UK election results: Exit polls indicate Conservative win, but hung parliament
Early exit polls show that the opposition Conservative Party got the most seats in parliament. The initial UK election results show it's not an outright majority, but a hung parliament. Next: Days of negotiations over forming a coalition government.
Britain faces the prospect of days of political turmoil at a time of major economic challenges after UK election results, based on exit polls, suggested that no party will emerge with overall control of parliament.Skip to next paragraph
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A poll sponsored by the BBC and other broadcasters suggested that the opposition Conservative Party would win 307 seats - falling short by 19 seats in its bid to win an outright majority. While exit polls have been fairly accurate in the last three UK elections, the 1992 exit poll predicted a hung parliament but the final results delivered a clear 21 seat majority for the Labour Party.
The exit poll indicated that the governing Labour Party will finish second, winning 255 seats, but had avoided the electoral oblivion many had predicted.
While the poll claimed that the centrist Liberal Democrats would lose seats rather than make their much anticipated breakthrough – a finding that left many experts casting doubt on the poll’s reliability – the party could find itself in an unprecedented and hugely influential position. The Tory leader David Cameron will probably need to woo the Liberal Democrats (Lib Dems) to join a coalition government and make him the next prime minister.
Without a major swing in the actual results, days of political horse-trading of the sort not seen in Britain since the 1970s appear to be on the cards. Small parties such as Northern Ireland’s Democratic Unionists – which won nine seats – could also emerge as powerbrokers.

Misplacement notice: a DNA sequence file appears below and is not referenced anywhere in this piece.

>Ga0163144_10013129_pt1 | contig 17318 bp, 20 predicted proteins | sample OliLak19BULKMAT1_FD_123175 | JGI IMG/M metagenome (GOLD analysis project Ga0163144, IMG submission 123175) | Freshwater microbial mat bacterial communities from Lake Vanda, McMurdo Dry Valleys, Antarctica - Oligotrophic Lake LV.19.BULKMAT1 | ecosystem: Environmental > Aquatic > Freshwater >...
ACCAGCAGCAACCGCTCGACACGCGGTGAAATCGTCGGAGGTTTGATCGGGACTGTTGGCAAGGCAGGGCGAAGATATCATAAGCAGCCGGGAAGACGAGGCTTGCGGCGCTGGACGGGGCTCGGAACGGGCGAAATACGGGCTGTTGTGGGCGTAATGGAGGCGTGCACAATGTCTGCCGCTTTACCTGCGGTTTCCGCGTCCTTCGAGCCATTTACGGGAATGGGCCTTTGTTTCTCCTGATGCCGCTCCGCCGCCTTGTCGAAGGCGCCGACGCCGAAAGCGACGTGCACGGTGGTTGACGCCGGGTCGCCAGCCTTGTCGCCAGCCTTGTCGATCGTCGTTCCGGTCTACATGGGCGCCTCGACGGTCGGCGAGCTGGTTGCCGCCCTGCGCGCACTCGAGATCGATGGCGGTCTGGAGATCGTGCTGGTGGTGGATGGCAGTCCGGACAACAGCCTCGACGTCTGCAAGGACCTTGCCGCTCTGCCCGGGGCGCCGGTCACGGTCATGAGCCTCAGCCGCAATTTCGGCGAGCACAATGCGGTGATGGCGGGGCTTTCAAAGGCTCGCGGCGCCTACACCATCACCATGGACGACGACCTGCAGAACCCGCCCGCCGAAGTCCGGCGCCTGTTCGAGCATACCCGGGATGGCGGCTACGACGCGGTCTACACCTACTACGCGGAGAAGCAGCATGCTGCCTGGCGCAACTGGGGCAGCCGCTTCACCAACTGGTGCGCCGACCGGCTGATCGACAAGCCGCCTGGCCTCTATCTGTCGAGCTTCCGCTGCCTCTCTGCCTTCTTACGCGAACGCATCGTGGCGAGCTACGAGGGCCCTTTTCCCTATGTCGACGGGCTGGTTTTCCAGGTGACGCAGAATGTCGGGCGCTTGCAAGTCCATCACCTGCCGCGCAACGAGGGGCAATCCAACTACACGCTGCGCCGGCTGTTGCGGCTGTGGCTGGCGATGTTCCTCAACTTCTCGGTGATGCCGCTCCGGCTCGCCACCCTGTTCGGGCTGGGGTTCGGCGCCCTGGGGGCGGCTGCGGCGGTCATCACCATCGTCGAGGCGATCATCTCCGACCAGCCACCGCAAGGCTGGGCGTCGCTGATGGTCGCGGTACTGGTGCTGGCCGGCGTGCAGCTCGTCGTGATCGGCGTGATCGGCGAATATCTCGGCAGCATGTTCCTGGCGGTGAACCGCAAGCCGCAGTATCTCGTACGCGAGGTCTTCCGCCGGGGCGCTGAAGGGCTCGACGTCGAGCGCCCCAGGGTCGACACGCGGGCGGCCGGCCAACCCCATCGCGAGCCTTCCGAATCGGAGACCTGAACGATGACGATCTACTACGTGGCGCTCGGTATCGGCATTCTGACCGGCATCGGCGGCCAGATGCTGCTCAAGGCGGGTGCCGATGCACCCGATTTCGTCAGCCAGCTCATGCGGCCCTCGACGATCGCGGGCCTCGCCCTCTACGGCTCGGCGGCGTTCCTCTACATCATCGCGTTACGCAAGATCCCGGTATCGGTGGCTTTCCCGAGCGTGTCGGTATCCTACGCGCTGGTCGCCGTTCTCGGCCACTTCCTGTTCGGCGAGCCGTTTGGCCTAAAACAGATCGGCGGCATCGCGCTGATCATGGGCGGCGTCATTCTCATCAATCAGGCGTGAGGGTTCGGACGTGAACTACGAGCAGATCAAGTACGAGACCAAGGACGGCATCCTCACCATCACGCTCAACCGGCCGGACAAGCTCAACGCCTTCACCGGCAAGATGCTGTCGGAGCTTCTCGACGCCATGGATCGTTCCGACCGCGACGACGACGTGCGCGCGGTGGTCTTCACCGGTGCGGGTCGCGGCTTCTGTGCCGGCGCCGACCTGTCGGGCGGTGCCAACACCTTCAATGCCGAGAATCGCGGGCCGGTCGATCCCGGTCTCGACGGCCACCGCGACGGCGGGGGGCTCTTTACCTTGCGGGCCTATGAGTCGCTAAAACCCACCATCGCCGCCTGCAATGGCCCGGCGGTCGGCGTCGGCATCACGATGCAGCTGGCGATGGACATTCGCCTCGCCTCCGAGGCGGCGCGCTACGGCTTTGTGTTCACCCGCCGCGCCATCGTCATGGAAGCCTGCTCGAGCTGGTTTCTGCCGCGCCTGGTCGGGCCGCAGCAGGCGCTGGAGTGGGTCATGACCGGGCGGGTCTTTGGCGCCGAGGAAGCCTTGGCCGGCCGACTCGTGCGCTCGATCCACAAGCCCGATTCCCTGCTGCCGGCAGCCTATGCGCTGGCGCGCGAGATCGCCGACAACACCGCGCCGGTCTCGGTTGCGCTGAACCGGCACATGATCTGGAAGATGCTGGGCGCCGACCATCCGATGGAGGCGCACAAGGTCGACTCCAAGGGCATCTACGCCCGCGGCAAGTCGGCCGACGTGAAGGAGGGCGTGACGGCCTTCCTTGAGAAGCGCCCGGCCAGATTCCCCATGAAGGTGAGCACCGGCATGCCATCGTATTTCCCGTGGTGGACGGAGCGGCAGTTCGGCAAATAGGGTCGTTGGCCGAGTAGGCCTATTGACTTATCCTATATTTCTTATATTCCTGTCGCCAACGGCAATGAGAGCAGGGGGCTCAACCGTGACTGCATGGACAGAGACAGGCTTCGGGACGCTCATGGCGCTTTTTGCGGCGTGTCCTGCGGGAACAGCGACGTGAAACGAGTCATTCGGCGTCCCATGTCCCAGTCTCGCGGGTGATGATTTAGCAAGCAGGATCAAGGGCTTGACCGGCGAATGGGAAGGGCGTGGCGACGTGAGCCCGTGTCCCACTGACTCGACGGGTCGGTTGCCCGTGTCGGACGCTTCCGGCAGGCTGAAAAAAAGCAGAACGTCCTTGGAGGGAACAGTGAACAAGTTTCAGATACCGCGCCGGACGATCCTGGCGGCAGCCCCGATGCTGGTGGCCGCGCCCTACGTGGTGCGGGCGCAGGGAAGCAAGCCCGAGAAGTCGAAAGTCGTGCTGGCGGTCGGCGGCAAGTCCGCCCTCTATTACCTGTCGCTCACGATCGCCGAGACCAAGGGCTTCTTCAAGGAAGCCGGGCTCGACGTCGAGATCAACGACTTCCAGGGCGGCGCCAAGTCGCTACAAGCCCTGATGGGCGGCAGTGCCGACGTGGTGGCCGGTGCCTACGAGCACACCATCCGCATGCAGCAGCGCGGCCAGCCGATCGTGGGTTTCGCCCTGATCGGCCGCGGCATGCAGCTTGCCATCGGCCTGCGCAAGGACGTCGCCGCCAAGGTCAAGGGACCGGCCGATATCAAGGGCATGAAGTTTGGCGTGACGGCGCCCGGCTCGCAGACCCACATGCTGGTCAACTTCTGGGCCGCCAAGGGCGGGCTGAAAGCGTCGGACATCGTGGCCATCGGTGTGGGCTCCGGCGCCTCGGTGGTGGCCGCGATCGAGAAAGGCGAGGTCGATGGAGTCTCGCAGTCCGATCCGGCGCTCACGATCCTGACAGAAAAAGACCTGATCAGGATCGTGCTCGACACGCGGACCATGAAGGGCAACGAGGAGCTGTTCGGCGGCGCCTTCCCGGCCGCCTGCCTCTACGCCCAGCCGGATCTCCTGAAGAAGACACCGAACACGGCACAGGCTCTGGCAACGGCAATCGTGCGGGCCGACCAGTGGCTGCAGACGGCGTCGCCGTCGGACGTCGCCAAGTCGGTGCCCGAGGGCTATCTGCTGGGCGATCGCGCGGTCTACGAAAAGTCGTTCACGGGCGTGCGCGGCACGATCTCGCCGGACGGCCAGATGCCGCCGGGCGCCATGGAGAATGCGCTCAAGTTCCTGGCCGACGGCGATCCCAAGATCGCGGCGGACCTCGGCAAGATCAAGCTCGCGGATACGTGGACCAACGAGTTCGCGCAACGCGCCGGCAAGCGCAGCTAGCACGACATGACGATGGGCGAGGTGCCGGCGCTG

"We will not be running to David Cameron, he will be coming to us," said one senior DUP MP, Arlene Foster, hinting Thursday that the Conservative Party leader will be seeking to win the support of the Northern Irish party.
Officially, in the event of a hung parliament Gordon Brown will be able to remain as prime minister until at least May 25, when his government could lose a vote of confidence in parliament as it meets to consider a new legislative program.
He would be able to use the coming days to try to strike a deal with the Liberal Democrats and form a stable government.
Brown to stand down?
However, in reality Mr. Brown would come under tremendous pressure from the Conservatives, who would loudly proclaim they had won the backing of the British people and should be permitted to form a minority administration.
The reaction of the financial markets during this time would be crucial in terms of forcing Brown’s hand.
In the 2005 election, the same exit poll correctly predicted the relatively comfortable 66-seat parliamentary majority won by Labour.